Long-Term Variability in the Arabian Peninsula Droughts Driven by the Atlantic Multidecadal Oscillation

Abstract
Drought is a recurring hydroclimatic extreme over the Arabian Peninsula (AP). So far, no study has examined the changes in drought characteristics in recent decades, not to mention the background mechanisms for such changes. To this end, analyzing the Standardized Precipitation Evapotranspiration Index (SPEI) mainly from the European Reanalysis (ERA5) data sets, in addition to other observational/reanalysis data sets over the period of 1951–2020, we show that droughts over the AP have increased in frequency and severity over the last two decades. We show that this drought acceleration, which was not observed in the previous 40–50 years, is a combination of decadal variability and long-term trends. Importantly, we demonstrate that the decadal SPEI variability is due to the Atlantic Multidecadal Oscillation (AMO). The unprecedented multiyear drought over the AP in recent decades is evidently associated with the current positive phase of the AMO. We also show that the recent warming of the AP is a more significant factor in the drought intensification than the concurrent weakening of local precipitation. Furthermore, we developed a machine learning model largely based on the observed AMO–SPEI relationship. This model predicts a reduced drought severity over the AP in the near future.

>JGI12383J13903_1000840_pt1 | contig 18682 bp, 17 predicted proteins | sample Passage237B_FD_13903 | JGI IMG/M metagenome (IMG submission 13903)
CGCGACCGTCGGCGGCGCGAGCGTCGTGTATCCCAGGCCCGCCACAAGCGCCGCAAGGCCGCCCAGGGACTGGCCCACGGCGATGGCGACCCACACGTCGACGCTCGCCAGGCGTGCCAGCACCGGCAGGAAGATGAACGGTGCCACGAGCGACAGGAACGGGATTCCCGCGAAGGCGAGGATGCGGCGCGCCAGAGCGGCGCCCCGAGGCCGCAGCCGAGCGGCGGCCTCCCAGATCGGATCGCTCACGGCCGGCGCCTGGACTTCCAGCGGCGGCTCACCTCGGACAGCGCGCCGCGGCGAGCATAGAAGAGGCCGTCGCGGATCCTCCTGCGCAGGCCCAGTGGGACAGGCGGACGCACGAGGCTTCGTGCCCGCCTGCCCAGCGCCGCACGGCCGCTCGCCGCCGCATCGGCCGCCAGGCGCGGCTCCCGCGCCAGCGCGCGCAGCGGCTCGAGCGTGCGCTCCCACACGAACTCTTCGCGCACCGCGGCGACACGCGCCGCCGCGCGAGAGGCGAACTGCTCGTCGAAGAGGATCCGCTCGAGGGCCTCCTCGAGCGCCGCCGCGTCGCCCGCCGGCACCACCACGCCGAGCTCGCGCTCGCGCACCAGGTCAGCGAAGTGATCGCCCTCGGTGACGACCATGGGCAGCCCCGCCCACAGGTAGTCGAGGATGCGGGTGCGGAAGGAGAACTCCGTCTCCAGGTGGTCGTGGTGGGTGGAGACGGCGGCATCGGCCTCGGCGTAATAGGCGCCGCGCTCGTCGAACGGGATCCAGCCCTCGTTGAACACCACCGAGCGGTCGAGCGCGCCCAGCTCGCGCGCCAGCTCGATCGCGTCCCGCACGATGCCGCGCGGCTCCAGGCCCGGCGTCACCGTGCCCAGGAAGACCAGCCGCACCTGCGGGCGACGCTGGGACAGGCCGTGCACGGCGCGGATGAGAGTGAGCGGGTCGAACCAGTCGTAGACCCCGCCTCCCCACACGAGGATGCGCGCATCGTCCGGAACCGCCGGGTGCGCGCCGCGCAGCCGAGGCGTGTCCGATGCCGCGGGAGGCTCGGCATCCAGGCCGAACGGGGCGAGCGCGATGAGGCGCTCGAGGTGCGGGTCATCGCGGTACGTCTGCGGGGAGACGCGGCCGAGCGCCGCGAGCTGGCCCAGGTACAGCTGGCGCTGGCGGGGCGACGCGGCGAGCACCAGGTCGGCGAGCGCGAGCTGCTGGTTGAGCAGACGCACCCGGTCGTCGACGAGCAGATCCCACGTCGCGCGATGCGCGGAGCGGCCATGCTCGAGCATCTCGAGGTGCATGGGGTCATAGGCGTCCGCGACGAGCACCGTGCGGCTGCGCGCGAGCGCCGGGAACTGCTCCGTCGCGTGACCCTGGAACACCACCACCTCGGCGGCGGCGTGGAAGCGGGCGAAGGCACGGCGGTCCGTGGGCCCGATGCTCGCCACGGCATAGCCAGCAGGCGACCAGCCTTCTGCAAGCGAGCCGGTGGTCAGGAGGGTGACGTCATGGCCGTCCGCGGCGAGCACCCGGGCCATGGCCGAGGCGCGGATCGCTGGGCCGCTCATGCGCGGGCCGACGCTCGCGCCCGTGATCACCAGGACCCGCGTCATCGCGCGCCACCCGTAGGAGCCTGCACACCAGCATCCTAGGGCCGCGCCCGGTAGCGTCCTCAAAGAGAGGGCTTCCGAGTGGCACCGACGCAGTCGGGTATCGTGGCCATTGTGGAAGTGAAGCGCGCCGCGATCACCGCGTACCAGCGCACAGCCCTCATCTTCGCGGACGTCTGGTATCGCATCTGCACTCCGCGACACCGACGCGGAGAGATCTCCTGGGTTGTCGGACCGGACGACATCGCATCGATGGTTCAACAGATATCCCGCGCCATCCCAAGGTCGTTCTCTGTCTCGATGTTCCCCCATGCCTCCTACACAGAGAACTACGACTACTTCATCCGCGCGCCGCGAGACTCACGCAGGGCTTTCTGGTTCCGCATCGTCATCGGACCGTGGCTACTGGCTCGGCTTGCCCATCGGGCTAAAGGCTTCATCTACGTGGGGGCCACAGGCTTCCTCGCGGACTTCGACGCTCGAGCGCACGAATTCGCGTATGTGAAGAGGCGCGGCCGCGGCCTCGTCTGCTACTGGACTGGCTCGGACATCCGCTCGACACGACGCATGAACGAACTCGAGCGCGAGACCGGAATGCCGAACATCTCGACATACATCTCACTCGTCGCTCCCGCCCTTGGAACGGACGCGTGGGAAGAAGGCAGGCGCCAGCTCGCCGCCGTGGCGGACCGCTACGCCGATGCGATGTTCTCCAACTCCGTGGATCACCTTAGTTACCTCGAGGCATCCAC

Publisher
American Geophysical Union (AGU)

Journal
Earth's Future

DOI
10.1029/2023ef003549

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